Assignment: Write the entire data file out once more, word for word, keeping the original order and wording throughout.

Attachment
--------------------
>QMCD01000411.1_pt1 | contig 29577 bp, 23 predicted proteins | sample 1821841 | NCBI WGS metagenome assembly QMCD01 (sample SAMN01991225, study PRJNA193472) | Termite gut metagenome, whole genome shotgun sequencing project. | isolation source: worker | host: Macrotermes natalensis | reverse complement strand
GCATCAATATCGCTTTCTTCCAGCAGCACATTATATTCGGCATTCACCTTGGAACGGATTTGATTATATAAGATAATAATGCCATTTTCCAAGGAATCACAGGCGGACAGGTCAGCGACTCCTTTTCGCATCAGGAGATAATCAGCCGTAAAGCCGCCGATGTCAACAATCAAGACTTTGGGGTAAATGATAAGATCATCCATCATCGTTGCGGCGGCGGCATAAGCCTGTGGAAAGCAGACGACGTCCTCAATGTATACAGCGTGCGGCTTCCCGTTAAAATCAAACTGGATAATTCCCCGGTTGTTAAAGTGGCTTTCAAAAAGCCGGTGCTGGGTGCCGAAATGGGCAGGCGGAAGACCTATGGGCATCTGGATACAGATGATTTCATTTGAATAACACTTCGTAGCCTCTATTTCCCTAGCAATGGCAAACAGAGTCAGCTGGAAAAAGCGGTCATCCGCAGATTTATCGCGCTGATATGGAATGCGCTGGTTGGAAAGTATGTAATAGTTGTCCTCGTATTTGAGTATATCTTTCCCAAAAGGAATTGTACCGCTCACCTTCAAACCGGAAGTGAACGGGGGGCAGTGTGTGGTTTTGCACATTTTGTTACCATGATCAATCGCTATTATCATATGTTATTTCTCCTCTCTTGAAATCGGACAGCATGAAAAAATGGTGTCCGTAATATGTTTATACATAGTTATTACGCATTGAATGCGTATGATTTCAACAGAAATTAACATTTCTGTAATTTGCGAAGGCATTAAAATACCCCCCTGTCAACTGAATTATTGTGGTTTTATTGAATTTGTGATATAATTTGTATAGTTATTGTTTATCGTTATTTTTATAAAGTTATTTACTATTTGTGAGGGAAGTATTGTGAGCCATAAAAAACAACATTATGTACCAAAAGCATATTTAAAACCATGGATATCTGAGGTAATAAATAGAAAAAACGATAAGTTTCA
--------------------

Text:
>QMCD01000411.1_pt1 | contig 29577 bp, 23 predicted proteins | sample 1821841 | NCBI WGS metagenome assembly QMCD01 (sample SAMN01991225, study PRJNA193472) | Termite gut metagenome, whole genome shotgun sequencing project. | isolation source: worker | host: Macrotermes natalensis | reverse complement strand
GCATCAATATCGCTTTCTTCCAGCAGCACATTATATTCGGCATTCACCTTGGAACGGATTTGATTATATAAGATAATAATGCCATTTTCCAAGGAATCACAGGCGGACAGGTCAGCGACTCCTTTTCGCATCAGGAGATAATCAGCCGTAAAGCCGCCGATGTCAACAATCAAGACTTTGGGGTAAATGATAAGATCATCCATCATCGTTGCGGCGGCGGCATAAGCCTGTGGAAAGCAGACGACGTCCTCAATGTATACAGCGTGCGGCTTCCCGTTAAAATCAAACTGGATAATTCCCCGGTTGTTAAAGTGGCTTTCAAAAAGCCGGTGCTGGGTGCCGAAATGGGCAGGCGGAAGACCTATGGGCATCTGGATACAGATGATTTCATTTGAATAACACTTCGTAGCCTCTATTTCCCTAGCAATGGCAAACAGAGTCAGCTGGAAAAAGCGGTCATCCGCAGATTTATCGCGCTGATATGGAATGCGCTGGTTGGAAAGTATGTAATAGTTGTCCTCGTATTTGAGTATATCTTTCCCAAAAGGAATTGTACCGCTCACCTTCAAACCGGAAGTGAACGGGGGGCAGTGTGTGGTTTTGCACATTTTGTTACCATGATCAATCGCTATTATCATATGTTATTTCTCCTCTCTTGAAATCGGACAGCATGAAAAAATGGTGTCCGTAATATGTTTATACATAGTTATTACGCATTGAATGCGTATGATTTCAACAGAAATTAACATTTCTGTAATTTGCGAAGGCATTAAAATACCCCCCTGTCAACTGAATTATTGTGGTTTTATTGAATTTGTGATATAATTTGTATAGTTATTGTTTATCGTTATTTTTATAAAGTTATTTACTATTTGTGAGGGAAGTATTGTGAGCCATAAAAAACAACATTATGTACCAAAAGCATATTTAAAACCATGGATATCTGAGGTAATAAATAGAAAAAACGATAAGTTTCA